Fingerprinting is one of the easiest and best ways to authenticate someone’s identity through biometrics. Although there are several technological approaches for fingerprint scanning, livescan (live scan) is a robust, easily used, fast technology for scanning, storing and authenticating fingerprints.
Livescan technology features several different types of hardware and software designed to make fingerprint acquisition and identification secure and effortless. As a leading provider of livescan systems, both hardware and software, for over 20 years we’re happy to answer your questions.
What, exactly, is livescan fingerprinting?
Livescan is an industry term that typically references a standard in scanning and storing fingerprints digitally. That standard is the FBI’s Appendix F. It references specific scanners and collection requirements that enable the rapid electronic capture of an individual’s fingerprint – allowing agencies and others to store and compare these fingerprints.
What can livescan fingerprinting be used for?
There are many use cases for livescan fingerprinting including:
- Authenticating a person’s identity for access to sensitive areas or information
- Capturing the fingerprints of travelers, migrants and refugees as they cross borders
- Recording the fingerprints of a police suspect
- Carrying out criminal history background checks on a job applicant or for special clearances
- Enrollment applications where assured identity is paramount
- Regulated industry compliance, such as real estate licensees, DMV licensed professionals, notaries, foster parents, teachers, appraisers, caregivers, stock brokers, contractors, nurses, doctors, surgeons, security guards, volunteers and lawyers
How does livescan fingerprinting work?
It’s simple. Someone trained in using a livescan device works with the individual whose fingerprints are being scanned. They place their fingers onto the livescan fingerprinting hardware and the scanner will automatically capture and image of the fingerprints. These images are processed by the livescan software, creating a record that can be stored, compared or transmit for a variety of identification or verification purposes.
What types of organizations use livescan fingerprinting technology?
The technology is used by a variety of businesses and agencies including:
- National security
- Law enforcement
- Citizen services
- Migrant assistance
- Refugee management
- Military installations
- Government and state bodies
- Regulated commercial businesses
What types of scanners are there?
There are several different types of fingerprint scanners, however, livescan readers typically are referencing tenprint and palm print devices.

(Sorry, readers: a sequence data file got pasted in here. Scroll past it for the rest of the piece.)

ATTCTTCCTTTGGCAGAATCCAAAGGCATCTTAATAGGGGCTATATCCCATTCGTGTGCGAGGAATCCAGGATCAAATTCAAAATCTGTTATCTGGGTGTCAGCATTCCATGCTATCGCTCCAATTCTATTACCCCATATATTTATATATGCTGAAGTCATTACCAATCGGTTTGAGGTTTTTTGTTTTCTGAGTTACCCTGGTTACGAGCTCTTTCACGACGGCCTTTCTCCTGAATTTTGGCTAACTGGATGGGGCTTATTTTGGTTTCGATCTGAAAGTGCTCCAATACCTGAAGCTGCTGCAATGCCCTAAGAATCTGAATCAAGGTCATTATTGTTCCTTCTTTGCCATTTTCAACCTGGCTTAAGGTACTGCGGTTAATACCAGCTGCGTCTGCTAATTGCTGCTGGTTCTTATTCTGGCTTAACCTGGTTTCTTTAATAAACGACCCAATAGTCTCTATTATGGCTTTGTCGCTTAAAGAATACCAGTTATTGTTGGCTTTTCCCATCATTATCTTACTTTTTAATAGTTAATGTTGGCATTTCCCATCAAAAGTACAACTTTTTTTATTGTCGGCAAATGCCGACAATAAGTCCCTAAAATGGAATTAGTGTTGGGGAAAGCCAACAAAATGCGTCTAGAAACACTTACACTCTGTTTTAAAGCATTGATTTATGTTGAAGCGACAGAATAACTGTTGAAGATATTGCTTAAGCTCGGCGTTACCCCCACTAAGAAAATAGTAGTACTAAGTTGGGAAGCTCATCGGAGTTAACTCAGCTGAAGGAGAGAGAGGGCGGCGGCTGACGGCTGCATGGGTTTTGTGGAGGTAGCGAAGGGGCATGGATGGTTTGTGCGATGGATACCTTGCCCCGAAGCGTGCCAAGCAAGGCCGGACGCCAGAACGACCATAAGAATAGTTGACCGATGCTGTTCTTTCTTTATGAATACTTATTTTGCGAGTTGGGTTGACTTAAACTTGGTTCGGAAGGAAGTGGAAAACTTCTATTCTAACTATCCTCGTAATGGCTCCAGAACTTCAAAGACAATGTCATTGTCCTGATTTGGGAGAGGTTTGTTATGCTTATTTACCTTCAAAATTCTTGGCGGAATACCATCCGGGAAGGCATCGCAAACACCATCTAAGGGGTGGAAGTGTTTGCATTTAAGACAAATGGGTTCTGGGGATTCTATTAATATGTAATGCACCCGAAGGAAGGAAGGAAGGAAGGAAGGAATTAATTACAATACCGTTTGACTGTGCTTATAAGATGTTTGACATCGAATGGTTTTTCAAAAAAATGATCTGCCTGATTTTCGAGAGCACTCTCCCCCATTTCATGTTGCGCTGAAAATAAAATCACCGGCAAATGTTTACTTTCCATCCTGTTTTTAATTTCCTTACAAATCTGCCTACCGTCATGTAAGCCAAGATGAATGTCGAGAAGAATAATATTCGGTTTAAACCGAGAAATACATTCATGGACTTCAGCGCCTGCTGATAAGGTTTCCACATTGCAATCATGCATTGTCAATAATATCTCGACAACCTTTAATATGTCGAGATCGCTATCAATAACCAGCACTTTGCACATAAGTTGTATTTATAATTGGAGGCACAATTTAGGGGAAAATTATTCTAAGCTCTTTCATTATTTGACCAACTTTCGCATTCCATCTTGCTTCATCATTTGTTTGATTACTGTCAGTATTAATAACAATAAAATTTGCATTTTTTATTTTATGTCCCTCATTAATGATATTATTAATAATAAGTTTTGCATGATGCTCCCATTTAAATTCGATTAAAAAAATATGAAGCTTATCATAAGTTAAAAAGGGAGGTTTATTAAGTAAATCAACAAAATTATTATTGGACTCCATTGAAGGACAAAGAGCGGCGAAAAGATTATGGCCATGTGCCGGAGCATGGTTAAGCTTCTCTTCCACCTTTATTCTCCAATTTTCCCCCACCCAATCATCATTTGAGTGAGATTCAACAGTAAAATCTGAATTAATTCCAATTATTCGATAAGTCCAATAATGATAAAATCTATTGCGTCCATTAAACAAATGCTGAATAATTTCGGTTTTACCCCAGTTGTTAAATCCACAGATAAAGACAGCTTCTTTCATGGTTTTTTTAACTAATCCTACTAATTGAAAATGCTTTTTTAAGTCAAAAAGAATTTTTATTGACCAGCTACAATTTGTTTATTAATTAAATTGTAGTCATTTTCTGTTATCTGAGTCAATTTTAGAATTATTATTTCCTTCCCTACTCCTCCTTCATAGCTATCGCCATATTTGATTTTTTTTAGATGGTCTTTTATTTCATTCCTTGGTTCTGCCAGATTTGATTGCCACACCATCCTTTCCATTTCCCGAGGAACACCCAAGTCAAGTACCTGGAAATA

Can the environment impact the accuracy of scanned fingerprints?
Yes. Certain environments can lead to issues that impact the ability to capture quality print images. A particularly warm environment may cause hands to sweat which can lead to moisture issues. Conversely, extremely dry environments tend to dehydrate the skin which can lead to challenges with imaging ridge definition. Fortunately, the leading providers of livescan technology use moisture discriminating optics, silicone pads and advanced software to overcome these issues.
What are the advantages of livescan fingerprinting?
There are several advantages of taking fingerprints digitally, over the traditional ink and paper method:
- No mess — no ink is needed
- Far less chance for human error — e.g. applying the wrong amount of ink or pressure
- Reduces mechanical error — e.g. when applying inked fingers to a fingerprinting card
- Image quality is automatically checked and finger sequencing performed, reducing reject
- Quicker for capturing fingerprints
- Enables efficient “lights-out”, fully automated fingerprint matching.
What resolution and accuracy does livescan fingerprinting deliver?
Livescan hardware typically delivers results of between 500 and 1,000 pixels per inch (ppi). This allows for extremely detailed imaging of the fingerprint or palm print minutiae. This superior detail aids in the accurate comparison with stored finger and palm prints.
Are all livescans basically the same?
No. Not all livescan technology is equal. The technology that goes into the collection device and its related software matters. While several vendors pass the basic threshold for Appendix F certification, a user will not have a similar experience using each device. Proprietary hardware and software features make certain livescan systems easier to capture images, have far superior image quality, perform a capture faster, adjust to varied skin conditions, etc.
It is important to consider these points. As in the case of enrollment applications, the collected images and resulting record will be the baseline for all future matching. And when verifying, the higher the image quality the faster and more accurate matching can be achieved.
In part two of this two-part post we will define FAP levels and review livescan certifications, as well as provide an overview of the range of Crossmatch livescan collection devices. Have a question or idea for a future blog, drop us a note below. We’d love to hear from you.
As marketing lead for Crossmatch, John is actively involved in championing identity management and biometrics technology solutions. His involvement and fascination with leveraging technology to address unique business challenges began earlier in his career, as Product Manager for GE’s Imagination Breakthrough innovation, VeriWise, a satellite-based asset intelligence and tracking solution for the transportation industry. He later went on to run sales and marketing for Vectronix, Inc., a subsidiary of a Switzerland-based producer of electro-optic and north-finding devices for military and law enforcement applications. John currently serves on the Board of the International Biometrics & Identity Association (IBIA).